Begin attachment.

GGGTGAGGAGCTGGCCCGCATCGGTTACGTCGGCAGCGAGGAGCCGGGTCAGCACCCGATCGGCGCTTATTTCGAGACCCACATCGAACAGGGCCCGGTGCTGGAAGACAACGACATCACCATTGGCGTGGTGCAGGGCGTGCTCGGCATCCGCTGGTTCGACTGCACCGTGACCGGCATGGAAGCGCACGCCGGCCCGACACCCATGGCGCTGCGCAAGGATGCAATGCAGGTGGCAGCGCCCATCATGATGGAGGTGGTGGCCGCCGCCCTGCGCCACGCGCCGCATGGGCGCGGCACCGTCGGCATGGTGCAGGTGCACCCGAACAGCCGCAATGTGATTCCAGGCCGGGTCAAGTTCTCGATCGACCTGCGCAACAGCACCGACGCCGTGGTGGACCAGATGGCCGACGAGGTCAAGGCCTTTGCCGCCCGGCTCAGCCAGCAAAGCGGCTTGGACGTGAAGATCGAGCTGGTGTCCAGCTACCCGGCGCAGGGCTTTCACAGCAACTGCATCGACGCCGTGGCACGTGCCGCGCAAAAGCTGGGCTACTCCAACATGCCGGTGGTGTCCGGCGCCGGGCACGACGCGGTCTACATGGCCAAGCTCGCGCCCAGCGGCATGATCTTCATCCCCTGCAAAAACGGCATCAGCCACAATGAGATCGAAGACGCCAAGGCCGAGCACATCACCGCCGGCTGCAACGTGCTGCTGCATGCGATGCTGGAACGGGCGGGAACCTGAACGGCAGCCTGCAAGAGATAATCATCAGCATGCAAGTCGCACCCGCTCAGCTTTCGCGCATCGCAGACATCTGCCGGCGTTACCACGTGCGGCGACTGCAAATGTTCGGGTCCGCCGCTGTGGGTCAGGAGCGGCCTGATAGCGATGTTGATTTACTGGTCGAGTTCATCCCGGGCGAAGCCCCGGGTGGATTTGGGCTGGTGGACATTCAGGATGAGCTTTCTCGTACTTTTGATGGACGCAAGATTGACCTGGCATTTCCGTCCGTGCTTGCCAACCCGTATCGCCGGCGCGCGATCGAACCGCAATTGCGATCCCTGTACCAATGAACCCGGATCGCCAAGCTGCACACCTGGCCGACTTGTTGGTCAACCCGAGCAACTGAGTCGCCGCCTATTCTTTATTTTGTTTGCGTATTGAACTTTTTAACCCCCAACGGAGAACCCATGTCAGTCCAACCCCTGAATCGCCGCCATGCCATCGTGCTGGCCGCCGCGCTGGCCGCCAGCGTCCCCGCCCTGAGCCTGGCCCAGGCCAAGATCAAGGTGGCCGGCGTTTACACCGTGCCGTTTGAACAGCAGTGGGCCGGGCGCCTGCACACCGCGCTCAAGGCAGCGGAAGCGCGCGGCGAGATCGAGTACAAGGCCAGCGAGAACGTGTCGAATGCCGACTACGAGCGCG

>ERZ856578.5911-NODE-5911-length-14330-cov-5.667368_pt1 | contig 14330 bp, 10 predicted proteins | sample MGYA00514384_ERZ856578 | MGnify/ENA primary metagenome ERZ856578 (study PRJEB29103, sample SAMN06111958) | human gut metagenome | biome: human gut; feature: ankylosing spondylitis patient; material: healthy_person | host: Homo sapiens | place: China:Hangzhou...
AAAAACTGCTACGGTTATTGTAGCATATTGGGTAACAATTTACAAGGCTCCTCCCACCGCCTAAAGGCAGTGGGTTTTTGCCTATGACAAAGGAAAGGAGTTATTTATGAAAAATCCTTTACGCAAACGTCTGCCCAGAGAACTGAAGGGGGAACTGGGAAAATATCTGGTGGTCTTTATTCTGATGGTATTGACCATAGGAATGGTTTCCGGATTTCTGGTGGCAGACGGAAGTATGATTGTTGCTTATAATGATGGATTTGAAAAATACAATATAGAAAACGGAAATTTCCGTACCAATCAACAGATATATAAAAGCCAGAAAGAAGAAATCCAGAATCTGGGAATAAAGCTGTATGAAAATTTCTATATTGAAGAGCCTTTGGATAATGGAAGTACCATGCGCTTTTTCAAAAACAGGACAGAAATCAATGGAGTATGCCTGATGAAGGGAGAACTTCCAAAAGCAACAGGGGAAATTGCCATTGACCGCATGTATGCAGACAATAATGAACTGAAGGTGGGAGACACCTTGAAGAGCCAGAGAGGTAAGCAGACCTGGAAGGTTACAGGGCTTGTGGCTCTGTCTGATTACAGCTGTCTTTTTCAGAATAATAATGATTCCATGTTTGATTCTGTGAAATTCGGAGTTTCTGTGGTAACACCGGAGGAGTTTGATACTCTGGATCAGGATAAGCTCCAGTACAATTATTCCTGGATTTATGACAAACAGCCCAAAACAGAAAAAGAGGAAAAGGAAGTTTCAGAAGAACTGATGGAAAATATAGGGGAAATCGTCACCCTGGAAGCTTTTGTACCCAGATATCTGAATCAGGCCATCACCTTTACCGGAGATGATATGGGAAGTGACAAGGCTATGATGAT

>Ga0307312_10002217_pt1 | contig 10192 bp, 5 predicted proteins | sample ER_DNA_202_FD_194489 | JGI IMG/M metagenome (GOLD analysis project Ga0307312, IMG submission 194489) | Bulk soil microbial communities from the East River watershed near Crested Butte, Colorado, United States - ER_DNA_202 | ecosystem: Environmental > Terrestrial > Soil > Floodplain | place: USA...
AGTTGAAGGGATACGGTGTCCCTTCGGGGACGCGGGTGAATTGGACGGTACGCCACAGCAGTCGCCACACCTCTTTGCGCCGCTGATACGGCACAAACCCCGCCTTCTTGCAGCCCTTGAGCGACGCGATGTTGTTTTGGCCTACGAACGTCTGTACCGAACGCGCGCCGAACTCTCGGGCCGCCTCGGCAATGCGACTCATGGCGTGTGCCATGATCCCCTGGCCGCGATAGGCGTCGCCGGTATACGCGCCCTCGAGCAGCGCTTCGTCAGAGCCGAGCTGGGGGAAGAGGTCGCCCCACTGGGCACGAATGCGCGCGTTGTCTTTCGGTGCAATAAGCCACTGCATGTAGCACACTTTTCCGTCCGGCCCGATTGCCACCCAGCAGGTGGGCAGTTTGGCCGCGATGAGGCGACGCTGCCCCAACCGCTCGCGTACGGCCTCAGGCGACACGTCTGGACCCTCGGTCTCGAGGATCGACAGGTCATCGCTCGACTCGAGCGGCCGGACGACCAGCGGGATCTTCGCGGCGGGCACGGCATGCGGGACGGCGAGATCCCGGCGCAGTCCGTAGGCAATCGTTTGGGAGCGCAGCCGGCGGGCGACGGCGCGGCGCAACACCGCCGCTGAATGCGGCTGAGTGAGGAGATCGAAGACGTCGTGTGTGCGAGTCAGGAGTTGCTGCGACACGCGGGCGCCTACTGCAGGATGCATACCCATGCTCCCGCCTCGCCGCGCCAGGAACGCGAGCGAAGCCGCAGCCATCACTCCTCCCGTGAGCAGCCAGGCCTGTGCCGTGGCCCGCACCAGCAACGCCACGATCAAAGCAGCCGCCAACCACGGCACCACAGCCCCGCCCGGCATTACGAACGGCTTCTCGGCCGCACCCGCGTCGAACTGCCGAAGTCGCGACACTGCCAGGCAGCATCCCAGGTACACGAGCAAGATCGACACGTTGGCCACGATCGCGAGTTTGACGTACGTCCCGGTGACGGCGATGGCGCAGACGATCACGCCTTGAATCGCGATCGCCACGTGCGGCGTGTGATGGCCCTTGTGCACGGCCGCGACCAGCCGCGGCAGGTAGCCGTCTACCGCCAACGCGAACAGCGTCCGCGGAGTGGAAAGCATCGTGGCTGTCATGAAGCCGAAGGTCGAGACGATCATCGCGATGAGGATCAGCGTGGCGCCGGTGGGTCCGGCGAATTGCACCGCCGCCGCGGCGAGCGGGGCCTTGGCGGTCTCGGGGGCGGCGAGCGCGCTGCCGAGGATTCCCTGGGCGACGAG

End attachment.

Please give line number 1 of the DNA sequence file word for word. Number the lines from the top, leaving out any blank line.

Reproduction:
GGGTGAGGAGCTGGCCCGCATCGGTTACGTCGGCAGCGAGGAGCCGGGTCAGCACCCGATCGGCGCTTATTTCGAGACCCACATCGAACAGGGCCCGGTGCTGGAAGACAACGACATCACCATTGGCGTGGTGCAGGGCGTGCTCGGCATCCGCTGGTTCGACTGCACCGTGACCGGCATGGAAGCGCACGCCGGCCCGACACCCATGGCGCTGCGCAAGGATGCAATGCAGGTGGCAGCGCCCATCATGATGGAGGTGGTGGCCGCCGCCCTGCGCCACGCGCCGCATGGGCGCGGCACCGTCGGCATGGTGCAGGTGCACCCGAACAGCCGCAATGTGATTCCAGGCCGGGTCAAGTTCTCGATCGACCTGCGCAACAGCACCGACGCCGTGGTGGACCAGATGGCCGACGAGGTCAAGGCCTTTGCCGCCCGGCTCAGCCAGCAAAGCGGCTTGGACGTGAAGATCGAGCTGGTGTCCAGCTACCCGGCGCAGGGCTTTCACAGCAACTGCATCGACGCCGTGGCACGTGCCGCGCAAAAGCTGGGCTACTCCAACATGCCGGTGGTGTCCGGCGCCGGGCACGACGCGGTCTACATGGCCAAGCTCGCGCCCAGCGGCATGATCTTCATCCCCTGCAAAAACGGCATCAGCCACAATGAGATCGAAGACGCCAAGGCCGAGCACATCACCGCCGGCTGCAACGTGCTGCTGCATGCGATGCTGGAACGGGCGGGAACCTGAACGGCAGCCTGCAAGAGATAATCATCAGCATGCAAGTCGCACCCGCTCAGCTTTCGCGCATCGCAGACATCTGCCGGCGTTACCACGTGCGGCGACTGCAAATGTTCGGGTCCGCCGCTGTGGGTCAGGAGCGGCCTGATAGCGATGTTGATTTACTGGTCGAGTTCATCCCGGGCGAAGCCCCGGGTGGATTTGGGCTGGTGGACATTCAGGATGAGCTTTCTCGTACTTTTGATGGACGCAAGATTGACCTGGCATTTCCGTCCGTGCTTGCCAACCCGTATCGCCGGCGCGCGATCGAACCGCAATTGCGATCCCTGTACCAATGAACCCGGATCGCCAAGCTGCACACCTGGCCGACTTGTTGGTCAACCCGAGCAACTGAGTCGCCGCCTATTCTTTATTTTGTTTGCGTATTGAACTTTTTAACCCCCAACGGAGAACCCATGTCAGTCCAACCCCTGAATCGCCGCCATGCCATCGTGCTGGCCGCCGCGCTGGCCGCCAGCGTCCCCGCCCTGAGCCTGGCCCAGGCCAAGATCAAGGTGGCCGGCGTTTACACCGTGCCGTTTGAACAGCAGTGGGCCGGGCGCCTGCACACCGCGCTCAAGGCAGCGGAAGCGCGCGGCGAGATCGAGTACAAGGCCAGCGAGAACGTGTCGAATGCCGACTACGAGCGCG